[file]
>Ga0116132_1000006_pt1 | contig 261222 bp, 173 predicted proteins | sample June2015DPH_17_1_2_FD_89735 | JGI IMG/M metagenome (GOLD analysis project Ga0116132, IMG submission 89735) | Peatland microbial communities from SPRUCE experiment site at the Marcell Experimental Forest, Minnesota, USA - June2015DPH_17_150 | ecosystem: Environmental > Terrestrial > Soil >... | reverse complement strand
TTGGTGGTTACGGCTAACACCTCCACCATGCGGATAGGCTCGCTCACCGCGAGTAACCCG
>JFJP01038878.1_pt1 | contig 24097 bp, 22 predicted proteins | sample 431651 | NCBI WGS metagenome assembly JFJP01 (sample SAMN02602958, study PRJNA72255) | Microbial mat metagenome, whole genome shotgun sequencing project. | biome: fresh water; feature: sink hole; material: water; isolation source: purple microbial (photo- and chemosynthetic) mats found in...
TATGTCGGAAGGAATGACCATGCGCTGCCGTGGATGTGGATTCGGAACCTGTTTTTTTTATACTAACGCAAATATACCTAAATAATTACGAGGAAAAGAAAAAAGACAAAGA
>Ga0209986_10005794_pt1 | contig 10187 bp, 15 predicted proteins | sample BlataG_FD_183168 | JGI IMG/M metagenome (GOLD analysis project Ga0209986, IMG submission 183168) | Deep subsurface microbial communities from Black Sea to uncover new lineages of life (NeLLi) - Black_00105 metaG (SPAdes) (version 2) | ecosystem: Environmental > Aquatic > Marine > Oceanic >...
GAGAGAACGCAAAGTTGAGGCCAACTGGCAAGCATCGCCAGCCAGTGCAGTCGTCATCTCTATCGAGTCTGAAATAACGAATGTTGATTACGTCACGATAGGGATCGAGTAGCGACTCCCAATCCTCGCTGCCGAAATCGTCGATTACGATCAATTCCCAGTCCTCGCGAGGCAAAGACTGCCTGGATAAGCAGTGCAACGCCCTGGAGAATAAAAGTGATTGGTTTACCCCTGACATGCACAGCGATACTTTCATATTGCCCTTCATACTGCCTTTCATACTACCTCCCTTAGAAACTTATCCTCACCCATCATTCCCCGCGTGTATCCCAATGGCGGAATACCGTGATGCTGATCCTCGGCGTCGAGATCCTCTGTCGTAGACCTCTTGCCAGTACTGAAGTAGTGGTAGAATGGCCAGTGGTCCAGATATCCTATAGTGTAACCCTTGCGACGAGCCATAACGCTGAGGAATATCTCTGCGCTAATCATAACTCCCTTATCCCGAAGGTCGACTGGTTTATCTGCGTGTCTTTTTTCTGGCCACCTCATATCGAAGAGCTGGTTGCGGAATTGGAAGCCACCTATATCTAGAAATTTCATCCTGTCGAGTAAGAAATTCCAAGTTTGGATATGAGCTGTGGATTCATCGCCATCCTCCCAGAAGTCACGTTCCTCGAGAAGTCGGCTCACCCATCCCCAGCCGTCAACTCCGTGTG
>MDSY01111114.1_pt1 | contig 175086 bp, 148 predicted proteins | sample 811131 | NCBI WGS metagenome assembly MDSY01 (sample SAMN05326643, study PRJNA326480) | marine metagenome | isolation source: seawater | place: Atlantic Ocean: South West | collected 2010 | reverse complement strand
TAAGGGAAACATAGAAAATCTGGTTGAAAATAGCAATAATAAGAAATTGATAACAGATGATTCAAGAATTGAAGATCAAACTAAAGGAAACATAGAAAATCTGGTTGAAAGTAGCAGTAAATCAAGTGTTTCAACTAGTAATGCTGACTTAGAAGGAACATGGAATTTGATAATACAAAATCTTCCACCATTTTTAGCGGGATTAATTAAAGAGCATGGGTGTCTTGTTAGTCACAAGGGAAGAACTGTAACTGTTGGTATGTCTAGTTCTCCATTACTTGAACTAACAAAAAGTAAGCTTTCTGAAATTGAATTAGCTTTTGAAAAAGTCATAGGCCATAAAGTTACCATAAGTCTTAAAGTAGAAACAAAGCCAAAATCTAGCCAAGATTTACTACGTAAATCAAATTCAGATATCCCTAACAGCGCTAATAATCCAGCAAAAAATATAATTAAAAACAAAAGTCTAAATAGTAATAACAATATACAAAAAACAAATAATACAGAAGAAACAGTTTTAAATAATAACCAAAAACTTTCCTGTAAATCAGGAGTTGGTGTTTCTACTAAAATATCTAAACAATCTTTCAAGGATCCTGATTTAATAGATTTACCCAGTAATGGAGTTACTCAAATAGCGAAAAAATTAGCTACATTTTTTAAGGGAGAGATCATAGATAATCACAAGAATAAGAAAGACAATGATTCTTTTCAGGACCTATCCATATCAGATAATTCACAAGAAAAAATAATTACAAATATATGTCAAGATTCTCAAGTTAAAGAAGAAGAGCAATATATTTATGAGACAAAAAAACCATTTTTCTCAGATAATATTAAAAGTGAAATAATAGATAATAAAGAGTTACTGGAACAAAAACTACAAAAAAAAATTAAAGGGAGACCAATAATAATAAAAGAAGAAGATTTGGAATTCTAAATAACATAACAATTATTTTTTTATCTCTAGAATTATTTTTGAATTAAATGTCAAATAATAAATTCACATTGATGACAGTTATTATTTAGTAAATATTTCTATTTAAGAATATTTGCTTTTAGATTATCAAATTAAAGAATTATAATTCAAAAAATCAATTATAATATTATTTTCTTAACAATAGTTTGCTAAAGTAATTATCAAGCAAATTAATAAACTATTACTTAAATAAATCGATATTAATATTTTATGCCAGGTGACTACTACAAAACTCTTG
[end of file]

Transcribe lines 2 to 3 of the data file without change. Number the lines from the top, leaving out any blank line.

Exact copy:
TTGGTGGTTACGGCTAACACCTCCACCATGCGGATAGGCTCGCTCACCGCGAGTAACCCG
>JFJP01038878.1_pt1 | contig 24097 bp, 22 predicted proteins | sample 431651 | NCBI WGS metagenome assembly JFJP01 (sample SAMN02602958, study PRJNA72255) | Microbial mat metagenome, whole genome shotgun sequencing project. | biome: fresh water; feature: sink hole; material: water; isolation source: purple microbial (photo- and chemosynthetic) mats found in...